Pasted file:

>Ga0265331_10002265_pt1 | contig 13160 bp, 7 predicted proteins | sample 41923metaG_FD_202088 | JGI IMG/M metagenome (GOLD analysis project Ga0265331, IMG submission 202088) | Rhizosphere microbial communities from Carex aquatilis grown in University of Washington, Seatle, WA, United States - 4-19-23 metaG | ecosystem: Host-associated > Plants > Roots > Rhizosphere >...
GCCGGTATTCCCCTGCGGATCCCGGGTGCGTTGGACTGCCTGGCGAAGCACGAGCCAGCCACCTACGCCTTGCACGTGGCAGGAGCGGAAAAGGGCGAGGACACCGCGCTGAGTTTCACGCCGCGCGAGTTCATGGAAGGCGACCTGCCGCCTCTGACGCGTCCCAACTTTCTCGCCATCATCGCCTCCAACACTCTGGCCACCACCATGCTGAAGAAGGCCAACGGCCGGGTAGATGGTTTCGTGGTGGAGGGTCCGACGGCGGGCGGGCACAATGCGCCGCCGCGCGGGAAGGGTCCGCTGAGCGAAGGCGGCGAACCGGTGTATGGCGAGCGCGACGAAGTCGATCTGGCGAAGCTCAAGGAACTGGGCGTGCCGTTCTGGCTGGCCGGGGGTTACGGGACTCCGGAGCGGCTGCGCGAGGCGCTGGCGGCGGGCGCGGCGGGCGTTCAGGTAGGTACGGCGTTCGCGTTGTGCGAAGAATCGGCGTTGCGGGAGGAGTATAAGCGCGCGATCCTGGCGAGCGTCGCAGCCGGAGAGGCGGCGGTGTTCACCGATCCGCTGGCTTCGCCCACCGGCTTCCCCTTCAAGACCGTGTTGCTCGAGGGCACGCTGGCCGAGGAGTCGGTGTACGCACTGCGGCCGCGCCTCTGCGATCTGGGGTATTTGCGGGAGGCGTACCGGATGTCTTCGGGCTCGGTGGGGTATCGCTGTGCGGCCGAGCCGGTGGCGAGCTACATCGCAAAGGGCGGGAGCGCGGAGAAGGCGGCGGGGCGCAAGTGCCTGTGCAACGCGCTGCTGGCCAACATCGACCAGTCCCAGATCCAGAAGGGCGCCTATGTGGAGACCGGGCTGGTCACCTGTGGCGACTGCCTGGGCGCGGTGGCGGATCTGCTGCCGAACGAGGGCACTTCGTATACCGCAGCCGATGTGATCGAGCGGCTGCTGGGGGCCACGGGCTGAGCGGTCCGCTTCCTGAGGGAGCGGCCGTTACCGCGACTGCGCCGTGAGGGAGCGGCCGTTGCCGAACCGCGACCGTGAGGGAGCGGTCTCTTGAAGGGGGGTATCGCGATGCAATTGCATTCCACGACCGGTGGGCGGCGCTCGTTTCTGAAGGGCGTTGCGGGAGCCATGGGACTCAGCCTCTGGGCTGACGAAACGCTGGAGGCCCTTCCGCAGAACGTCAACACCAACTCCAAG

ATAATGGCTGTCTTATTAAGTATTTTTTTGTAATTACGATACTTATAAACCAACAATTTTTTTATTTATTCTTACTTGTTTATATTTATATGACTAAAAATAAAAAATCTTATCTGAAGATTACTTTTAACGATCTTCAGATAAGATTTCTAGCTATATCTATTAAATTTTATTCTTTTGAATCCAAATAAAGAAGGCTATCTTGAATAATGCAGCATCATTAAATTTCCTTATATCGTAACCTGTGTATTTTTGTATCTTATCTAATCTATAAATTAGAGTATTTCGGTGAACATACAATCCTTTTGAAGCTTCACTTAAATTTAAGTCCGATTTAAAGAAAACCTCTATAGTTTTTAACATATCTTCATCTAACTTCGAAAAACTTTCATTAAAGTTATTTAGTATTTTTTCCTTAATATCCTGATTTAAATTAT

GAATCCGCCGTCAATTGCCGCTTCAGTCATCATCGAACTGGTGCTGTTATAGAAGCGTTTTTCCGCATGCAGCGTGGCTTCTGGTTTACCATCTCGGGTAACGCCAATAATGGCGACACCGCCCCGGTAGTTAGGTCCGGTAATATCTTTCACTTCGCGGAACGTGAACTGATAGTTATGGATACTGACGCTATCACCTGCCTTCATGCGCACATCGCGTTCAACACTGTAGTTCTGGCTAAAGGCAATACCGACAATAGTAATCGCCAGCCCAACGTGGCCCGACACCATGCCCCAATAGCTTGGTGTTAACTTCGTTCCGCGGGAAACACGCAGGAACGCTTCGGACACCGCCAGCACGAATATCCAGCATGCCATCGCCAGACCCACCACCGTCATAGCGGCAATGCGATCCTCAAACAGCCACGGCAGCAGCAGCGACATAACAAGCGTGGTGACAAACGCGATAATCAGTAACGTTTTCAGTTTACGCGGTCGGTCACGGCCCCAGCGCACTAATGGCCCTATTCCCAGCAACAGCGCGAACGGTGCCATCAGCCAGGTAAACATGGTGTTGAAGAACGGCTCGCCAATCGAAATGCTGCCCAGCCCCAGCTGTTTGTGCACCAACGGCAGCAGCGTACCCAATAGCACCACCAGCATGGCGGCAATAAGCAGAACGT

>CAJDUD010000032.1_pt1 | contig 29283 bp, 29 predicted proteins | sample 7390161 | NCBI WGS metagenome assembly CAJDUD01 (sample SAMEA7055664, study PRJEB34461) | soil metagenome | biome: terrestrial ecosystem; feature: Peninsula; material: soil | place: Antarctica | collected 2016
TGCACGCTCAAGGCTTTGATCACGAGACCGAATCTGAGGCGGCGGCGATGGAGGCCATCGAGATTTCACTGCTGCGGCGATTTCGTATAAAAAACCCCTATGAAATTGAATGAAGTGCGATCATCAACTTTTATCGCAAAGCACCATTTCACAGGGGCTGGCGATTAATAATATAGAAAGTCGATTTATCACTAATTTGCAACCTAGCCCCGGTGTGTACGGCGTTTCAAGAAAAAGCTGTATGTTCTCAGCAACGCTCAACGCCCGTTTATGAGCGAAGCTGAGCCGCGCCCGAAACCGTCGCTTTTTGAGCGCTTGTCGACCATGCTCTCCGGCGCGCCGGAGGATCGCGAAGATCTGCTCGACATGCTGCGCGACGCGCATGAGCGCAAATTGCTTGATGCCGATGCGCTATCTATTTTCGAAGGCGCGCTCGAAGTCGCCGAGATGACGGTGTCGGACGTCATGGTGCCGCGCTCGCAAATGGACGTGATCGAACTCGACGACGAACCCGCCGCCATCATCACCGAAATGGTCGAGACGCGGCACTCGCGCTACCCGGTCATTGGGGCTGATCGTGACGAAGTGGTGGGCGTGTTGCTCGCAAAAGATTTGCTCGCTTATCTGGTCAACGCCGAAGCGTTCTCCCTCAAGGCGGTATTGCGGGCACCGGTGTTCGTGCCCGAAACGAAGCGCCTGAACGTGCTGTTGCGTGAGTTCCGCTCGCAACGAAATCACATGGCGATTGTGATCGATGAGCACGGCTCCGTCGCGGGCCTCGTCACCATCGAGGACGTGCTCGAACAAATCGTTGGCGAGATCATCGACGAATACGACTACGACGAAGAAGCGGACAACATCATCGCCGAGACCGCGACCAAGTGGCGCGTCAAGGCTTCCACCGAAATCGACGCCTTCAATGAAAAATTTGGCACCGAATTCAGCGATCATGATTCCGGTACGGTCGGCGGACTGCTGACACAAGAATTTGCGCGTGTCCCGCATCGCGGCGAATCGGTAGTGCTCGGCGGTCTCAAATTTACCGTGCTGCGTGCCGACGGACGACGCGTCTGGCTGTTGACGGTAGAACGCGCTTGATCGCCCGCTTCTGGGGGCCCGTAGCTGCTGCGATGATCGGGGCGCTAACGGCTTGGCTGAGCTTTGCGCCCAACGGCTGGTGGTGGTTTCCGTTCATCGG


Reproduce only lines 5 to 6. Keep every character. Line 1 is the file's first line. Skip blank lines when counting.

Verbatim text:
>CAJDUD010000032.1_pt1 | contig 29283 bp, 29 predicted proteins | sample 7390161 | NCBI WGS metagenome assembly CAJDUD01 (sample SAMEA7055664, study PRJEB34461) | soil metagenome | biome: terrestrial ecosystem; feature: Peninsula; material: soil | place: Antarctica | collected 2016
TGCACGCTCAAGGCTTTGATCACGAGACCGAATCTGAGGCGGCGGCGATGGAGGCCATCGAGATTTCACTGCTGCGGCGATTTCGTATAAAAAACCCCTATGAAATTGAATGAAGTGCGATCATCAACTTTTATCGCAAAGCACCATTTCACAGGGGCTGGCGATTAATAATATAGAAAGTCGATTTATCACTAATTTGCAACCTAGCCCCGGTGTGTACGGCGTTTCAAGAAAAAGCTGTATGTTCTCAGCAACGCTCAACGCCCGTTTATGAGCGAAGCTGAGCCGCGCCCGAAACCGTCGCTTTTTGAGCGCTTGTCGACCATGCTCTCCGGCGCGCCGGAGGATCGCGAAGATCTGCTCGACATGCTGCGCGACGCGCATGAGCGCAAATTGCTTGATGCCGATGCGCTATCTATTTTCGAAGGCGCGCTCGAAGTCGCCGAGATGACGGTGTCGGACGTCATGGTGCCGCGCTCGCAAATGGACGTGATCGAACTCGACGACGAACCCGCCGCCATCATCACCGAAATGGTCGAGACGCGGCACTCGCGCTACCCGGTCATTGGGGCTGATCGTGACGAAGTGGTGGGCGTGTTGCTCGCAAAAGATTTGCTCGCTTATCTGGTCAACGCCGAAGCGTTCTCCCTCAAGGCGGTATTGCGGGCACCGGTGTTCGTGCCCGAAACGAAGCGCCTGAACGTGCTGTTGCGTGAGTTCCGCTCGCAACGAAATCACATGGCGATTGTGATCGATGAGCACGGCTCCGTCGCGGGCCTCGTCACCATCGAGGACGTGCTCGAACAAATCGTTGGCGAGATCATCGACGAATACGACTACGACGAAGAAGCGGACAACATCATCGCCGAGACCGCGACCAAGTGGCGCGTCAAGGCTTCCACCGAAATCGACGCCTTCAATGAAAAATTTGGCACCGAATTCAGCGATCATGATTCCGGTACGGTCGGCGGACTGCTGACACAAGAATTTGCGCGTGTCCCGCATCGCGGCGAATCGGTAGTGCTCGGCGGTCTCAAATTTACCGTGCTGCGTGCCGACGGACGACGCGTCTGGCTGTTGACGGTAGAACGCGCTTGATCGCCCGCTTCTGGGGGCCCGTAGCTGCTGCGATGATCGGGGCGCTAACGGCTTGGCTGAGCTTTGCGCCCAACGGCTGGTGGTGGTTTCCGTTCATCGG